Monday 8 October 2018

'He Loves You like Salt' by Karen Maitland

What do a Medieval dove cote, a Regency rolling pin and the Victorian novelist Charles Dickens have in common? The answer is salt.
Medieval Dove Cote, Llantwit Manor, 
Belonged to the Abbey of Tewkesbury
Photographer: Peter Wasp

Let’s start with the dove cote. My latest medieval thriller is set in 1316, during the time of the great famine which ravaged Europe from Russia down to southern Italy from 1315 to 1317. Extreme cold, wet weather caused widespread crop failure and outbreaks of ergot poisoning due to mouldy grain. Thousands of people died. The death of livestock due to starvation and cold was particular catastrophic for families, because the weather conditions had caused an extreme shortage of another vital commodity in Medieval society – salt.

If the animals died or had to be slaughtered because they were starving, the precious meat which might have saved human lives couldn’t be preserved without salt. As the French proverb wisely says - 'Don't slaughter more pigs than you can salt.' But they had little choice. 

First there was the problem of producing the salt itself. The salt pans along the coast were filled with rain or washed away by floods and even where they were intact, in order to produce salt, sea-sand and silt had to be washed and the resultant brine boiled in lead pans over peat fires to allow the salt crystalize out. But the peat used to boil the brine required weeks of sun to dry before it could be burned, as did wood. The lack of salt also badly affected leather tanning and cloth-dying, both vital industries in producing everyday goods. Many lost their jobs.
Laos. Boiling brine to make salt in the medieval tradition.
Photographer: BigBrotherMouse

Even the wealthy households and monasteries began to run out of the precious commodity, which soon cost a king’s ransom. They are tales of people trying to recover the salt from the most unsavoury sources, such as animal salt licks in the byres and salt cats from pigeon or dove cotes. 

Salt cats for dove cotes were made in the salt-works, using brine-soaked clay mixed with salt and a little saltpetre. After it had baked hard in the sun or near a fire, the cat was placed in the dove cote on short blocks to raise it off the damp floor for the birds to peck. Even though they were covered in bird dung, those dove cotes that still had them were raided by those desperate to try an extract the salt from the cats for preserving food or simply because they needed salt which is so necessary in the diet. It is believed that one of reasons so many of Napoleon’s troops died on the retreat from Moscow was a salt deficiency which made them more susceptible to diseases and wound inflictions.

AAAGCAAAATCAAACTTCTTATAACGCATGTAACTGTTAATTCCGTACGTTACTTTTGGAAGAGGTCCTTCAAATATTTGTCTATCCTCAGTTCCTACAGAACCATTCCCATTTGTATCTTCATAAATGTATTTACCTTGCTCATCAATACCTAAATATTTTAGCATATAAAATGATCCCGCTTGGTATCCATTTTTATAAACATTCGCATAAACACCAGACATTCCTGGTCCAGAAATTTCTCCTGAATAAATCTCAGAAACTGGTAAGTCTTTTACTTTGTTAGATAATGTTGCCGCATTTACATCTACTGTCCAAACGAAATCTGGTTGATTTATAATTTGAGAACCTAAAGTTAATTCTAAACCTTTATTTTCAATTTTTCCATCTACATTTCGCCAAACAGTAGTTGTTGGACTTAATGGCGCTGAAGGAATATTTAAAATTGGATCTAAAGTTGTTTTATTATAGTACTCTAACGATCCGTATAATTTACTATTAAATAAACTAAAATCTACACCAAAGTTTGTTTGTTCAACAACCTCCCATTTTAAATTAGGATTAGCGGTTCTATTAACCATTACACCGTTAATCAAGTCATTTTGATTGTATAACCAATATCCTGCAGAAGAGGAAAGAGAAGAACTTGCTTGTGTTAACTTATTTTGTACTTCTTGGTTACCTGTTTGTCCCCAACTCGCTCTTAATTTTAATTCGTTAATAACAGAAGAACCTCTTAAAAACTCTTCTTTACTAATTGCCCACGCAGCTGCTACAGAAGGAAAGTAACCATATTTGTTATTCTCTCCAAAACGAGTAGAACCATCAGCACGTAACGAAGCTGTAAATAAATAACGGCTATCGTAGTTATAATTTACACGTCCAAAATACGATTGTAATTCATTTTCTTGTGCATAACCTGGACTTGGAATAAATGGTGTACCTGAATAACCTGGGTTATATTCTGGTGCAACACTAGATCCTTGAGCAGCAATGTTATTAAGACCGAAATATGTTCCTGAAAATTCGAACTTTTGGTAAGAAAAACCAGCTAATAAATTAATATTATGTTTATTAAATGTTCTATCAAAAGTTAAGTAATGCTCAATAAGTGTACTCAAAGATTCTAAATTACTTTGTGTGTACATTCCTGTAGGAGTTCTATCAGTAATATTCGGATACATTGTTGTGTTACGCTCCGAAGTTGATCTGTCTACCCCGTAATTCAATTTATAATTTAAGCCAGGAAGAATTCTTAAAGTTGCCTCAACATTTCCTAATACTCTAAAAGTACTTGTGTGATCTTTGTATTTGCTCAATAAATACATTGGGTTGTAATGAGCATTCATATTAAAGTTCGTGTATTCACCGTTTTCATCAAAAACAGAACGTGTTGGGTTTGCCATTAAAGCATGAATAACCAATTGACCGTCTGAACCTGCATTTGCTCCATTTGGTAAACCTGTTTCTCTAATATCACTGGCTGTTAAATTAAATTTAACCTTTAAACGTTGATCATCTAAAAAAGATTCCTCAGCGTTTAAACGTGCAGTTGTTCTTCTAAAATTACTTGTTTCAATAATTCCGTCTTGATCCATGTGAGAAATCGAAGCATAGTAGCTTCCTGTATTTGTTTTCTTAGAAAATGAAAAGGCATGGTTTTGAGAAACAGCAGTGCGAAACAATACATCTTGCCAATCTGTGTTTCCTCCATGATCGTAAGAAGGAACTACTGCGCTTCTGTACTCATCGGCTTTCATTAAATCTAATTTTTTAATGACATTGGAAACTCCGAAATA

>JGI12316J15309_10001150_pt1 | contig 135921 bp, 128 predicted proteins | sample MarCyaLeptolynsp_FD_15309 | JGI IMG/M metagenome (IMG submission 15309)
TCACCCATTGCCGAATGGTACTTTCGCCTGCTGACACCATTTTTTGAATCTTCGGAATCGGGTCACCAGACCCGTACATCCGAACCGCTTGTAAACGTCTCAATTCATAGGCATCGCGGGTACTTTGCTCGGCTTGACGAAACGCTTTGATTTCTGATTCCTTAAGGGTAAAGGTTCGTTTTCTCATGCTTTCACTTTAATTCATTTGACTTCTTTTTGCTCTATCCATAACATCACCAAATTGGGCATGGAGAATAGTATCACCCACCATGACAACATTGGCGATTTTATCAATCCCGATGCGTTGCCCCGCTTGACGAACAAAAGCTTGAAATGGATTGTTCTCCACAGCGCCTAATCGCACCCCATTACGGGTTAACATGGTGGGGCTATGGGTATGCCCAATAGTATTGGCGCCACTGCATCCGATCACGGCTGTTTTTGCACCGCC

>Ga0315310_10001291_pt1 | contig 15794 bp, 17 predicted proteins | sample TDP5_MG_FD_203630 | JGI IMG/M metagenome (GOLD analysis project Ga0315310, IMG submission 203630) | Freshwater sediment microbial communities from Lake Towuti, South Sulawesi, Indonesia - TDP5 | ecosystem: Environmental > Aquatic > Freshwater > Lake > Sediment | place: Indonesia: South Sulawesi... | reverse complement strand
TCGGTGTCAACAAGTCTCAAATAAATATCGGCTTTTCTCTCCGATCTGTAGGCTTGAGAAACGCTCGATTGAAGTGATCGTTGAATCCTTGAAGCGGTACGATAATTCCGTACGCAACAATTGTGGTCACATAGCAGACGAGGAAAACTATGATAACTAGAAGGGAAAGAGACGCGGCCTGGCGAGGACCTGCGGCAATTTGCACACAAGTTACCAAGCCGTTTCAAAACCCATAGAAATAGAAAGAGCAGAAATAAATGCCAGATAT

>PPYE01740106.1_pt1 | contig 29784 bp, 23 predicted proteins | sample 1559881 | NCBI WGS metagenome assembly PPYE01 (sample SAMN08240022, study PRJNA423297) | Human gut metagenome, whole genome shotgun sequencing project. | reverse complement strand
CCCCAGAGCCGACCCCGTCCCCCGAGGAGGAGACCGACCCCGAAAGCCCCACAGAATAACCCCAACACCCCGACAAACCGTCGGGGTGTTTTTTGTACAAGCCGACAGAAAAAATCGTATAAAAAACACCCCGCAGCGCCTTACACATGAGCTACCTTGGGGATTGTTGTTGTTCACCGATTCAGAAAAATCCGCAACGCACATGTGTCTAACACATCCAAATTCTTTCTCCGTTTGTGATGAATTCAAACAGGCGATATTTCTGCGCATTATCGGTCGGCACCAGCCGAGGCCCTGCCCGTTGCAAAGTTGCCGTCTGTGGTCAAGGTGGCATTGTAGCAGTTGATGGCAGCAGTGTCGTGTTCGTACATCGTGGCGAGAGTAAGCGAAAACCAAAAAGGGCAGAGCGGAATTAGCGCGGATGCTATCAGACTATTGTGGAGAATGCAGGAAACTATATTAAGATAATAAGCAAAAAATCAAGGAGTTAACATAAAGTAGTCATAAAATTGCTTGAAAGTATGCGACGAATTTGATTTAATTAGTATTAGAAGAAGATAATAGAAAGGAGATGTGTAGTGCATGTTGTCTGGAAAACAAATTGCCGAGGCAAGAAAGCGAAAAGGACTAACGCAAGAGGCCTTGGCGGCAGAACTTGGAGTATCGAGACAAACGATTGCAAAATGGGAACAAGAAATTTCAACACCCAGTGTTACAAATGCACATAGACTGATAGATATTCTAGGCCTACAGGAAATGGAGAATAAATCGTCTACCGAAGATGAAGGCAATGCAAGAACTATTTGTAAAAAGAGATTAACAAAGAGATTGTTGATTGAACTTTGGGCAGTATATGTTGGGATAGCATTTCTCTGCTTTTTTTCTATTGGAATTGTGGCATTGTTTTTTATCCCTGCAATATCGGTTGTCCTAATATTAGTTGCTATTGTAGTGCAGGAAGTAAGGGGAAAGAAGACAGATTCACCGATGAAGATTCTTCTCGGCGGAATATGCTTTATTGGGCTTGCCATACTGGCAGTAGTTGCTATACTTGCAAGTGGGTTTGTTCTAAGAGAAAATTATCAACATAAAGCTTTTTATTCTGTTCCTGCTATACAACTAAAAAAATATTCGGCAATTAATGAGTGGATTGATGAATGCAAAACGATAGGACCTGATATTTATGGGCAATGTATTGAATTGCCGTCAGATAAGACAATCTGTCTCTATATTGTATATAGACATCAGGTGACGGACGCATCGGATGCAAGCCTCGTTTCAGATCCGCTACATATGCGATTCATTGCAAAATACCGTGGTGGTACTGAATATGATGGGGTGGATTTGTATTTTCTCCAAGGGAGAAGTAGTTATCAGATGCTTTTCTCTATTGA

American Salt Box circa 1850.
Gift of Mrs Robert W. Forest, 1933
Metropolitan Museum of Art

But the three years of wet weather did more than limit the product of salt, it also meant that what salt you had in store might simply dissolve and trickle away. If you own a salt candle today or even have salt in a cardboard packet in a cupboard you know how easily it turns to liquid even in a mildly damp atmosphere. So, a wooden or clay salt box has been a very important little item in most homes for generations. The salt box was hung against a warm chimney breast or on a wall near a stove to keep the salt dry in the damp winter chill. Earthenware salt pigs did the same job, with the unglazed interior absorbing the moisture.

Salt hung in the house, often alongside phials of holy water or charms, was also considered to purify and protect the house from evil, and a salt box hung near the chimney would ensure witches and evil spirits couldn’t enter the home that way. It was also handy in case anyone unwittingly said or did anything that might bring a curse on house or any family member. A pinch of salt quickly dashed onto the fire would hopeful negate the curse before any harm could be done.
Glass Rolling Pin. 1820-1837
Auckland War Memorial Museum 

One very attractive way of keeping salt dry was the glass rolling pin. Towards the end of the 18th century, glass blowers in Britain began to make hollow glass rolling pins, which were cheap to produce and were made in works centred around ports where there was a ready supply of coal for the glass furnaces. They became popular among sailors as gifts for mothers, wives and girlfriends, and they would personalise them by painting them with images of their ships, flowers, messages and names. Then they would fill the rolling pin with things they had bought in foreign ports such as spices, cocoa or salt. Salt was heavily taxed in England at this time which made it expensive for poorer families, and this was a good way of smuggling in cheap salt as gifts for family or friends, in the same spirit that some people today try to sneak in duty-free cigarettes for their mates. Cords were attached to the knobs of the rolling pin at either end so that it could be hung in a warm spot in the kitchen to keep the salt dry. In time the idea spread inland and glass rolling pins filled with salt became a popular and ‘lucky’ wedding present to give the bride.
English Salt Box
Auckland War Memorial Museum

As salt was valuable, having salt in a box on the wall or hung in a rolling pin, where a guest might help themselves was regarded as sign of hospitality and in ‘Master Humphries Clock’ (1840-41) Charles Dickens used a description of a house where the salt box was kept locked as a way of showing misery of the home and the meanness of the owner.

Karen Maitland's latest medieval thriller 'A Gathering of Ghosts' is published by Headline.


Susan Price said...

Ms Maitland, I always enjoy your blogs. This one told me lots of things I didn't know and was completely fascinating. Thank you.

Michelle Ann said...

How interesting! It shows how much we take foodstuffs for granted nowadays.